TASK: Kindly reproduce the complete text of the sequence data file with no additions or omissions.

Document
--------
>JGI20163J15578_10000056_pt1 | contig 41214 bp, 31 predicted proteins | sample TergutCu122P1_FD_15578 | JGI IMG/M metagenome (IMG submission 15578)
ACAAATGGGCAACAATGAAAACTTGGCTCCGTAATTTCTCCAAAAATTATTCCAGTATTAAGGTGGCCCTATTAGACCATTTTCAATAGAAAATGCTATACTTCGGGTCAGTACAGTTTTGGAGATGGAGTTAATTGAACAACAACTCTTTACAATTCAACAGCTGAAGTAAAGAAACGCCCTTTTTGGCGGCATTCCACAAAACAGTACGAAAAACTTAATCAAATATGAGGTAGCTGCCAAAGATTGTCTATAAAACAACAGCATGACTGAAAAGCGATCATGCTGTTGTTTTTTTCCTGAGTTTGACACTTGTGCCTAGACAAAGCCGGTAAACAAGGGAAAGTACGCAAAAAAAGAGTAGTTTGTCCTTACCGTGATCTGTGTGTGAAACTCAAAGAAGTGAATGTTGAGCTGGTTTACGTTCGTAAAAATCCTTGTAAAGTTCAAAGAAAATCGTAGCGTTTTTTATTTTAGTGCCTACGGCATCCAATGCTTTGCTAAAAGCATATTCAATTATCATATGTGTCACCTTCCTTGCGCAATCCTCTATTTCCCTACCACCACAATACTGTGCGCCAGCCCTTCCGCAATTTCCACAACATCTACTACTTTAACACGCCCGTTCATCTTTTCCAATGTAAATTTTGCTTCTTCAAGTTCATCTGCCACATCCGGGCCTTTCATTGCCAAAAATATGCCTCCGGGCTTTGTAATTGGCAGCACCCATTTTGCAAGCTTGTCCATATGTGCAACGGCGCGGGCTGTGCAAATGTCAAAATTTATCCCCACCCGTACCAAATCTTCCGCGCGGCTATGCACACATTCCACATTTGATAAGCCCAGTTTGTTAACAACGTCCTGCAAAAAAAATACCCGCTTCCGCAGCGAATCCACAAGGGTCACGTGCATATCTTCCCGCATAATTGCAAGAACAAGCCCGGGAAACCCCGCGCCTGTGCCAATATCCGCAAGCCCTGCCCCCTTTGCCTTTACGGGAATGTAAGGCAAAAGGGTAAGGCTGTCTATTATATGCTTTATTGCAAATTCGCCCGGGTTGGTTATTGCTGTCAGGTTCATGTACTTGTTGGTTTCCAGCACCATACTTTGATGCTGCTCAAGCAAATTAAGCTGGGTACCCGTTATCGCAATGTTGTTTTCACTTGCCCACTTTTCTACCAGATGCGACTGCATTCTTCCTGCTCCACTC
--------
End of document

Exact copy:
>JGI20163J15578_10000056_pt1 | contig 41214 bp, 31 predicted proteins | sample TergutCu122P1_FD_15578 | JGI IMG/M metagenome (IMG submission 15578)
ACAAATGGGCAACAATGAAAACTTGGCTCCGTAATTTCTCCAAAAATTATTCCAGTATTAAGGTGGCCCTATTAGACCATTTTCAATAGAAAATGCTATACTTCGGGTCAGTACAGTTTTGGAGATGGAGTTAATTGAACAACAACTCTTTACAATTCAACAGCTGAAGTAAAGAAACGCCCTTTTTGGCGGCATTCCACAAAACAGTACGAAAAACTTAATCAAATATGAGGTAGCTGCCAAAGATTGTCTATAAAACAACAGCATGACTGAAAAGCGATCATGCTGTTGTTTTTTTCCTGAGTTTGACACTTGTGCCTAGACAAAGCCGGTAAACAAGGGAAAGTACGCAAAAAAAGAGTAGTTTGTCCTTACCGTGATCTGTGTGTGAAACTCAAAGAAGTGAATGTTGAGCTGGTTTACGTTCGTAAAAATCCTTGTAAAGTTCAAAGAAAATCGTAGCGTTTTTTATTTTAGTGCCTACGGCATCCAATGCTTTGCTAAAAGCATATTCAATTATCATATGTGTCACCTTCCTTGCGCAATCCTCTATTTCCCTACCACCACAATACTGTGCGCCAGCCCTTCCGCAATTTCCACAACATCTACTACTTTAACACGCCCGTTCATCTTTTCCAATGTAAATTTTGCTTCTTCAAGTTCATCTGCCACATCCGGGCCTTTCATTGCCAAAAATATGCCTCCGGGCTTTGTAATTGGCAGCACCCATTTTGCAAGCTTGTCCATATGTGCAACGGCGCGGGCTGTGCAAATGTCAAAATTTATCCCCACCCGTACCAAATCTTCCGCGCGGCTATGCACACATTCCACATTTGATAAGCCCAGTTTGTTAACAACGTCCTGCAAAAAAAATACCCGCTTCCGCAGCGAATCCACAAGGGTCACGTGCATATCTTCCCGCATAATTGCAAGAACAAGCCCGGGAAACCCCGCGCCTGTGCCAATATCCGCAAGCCCTGCCCCCTTTGCCTTTACGGGAATGTAAGGCAAAAGGGTAAGGCTGTCTATTATATGCTTTATTGCAAATTCGCCCGGGTTGGTTATTGCTGTCAGGTTCATGTACTTGTTGGTTTCCAGCACCATACTTTGATGCTGCTCAAGCAAATTAAGCTGGGTACCCGTTATCGCAATGTTGTTTTCACTTGCCCACTTTTCTACCAGATGCGACTGCATTCTTCCTGCTCCACTC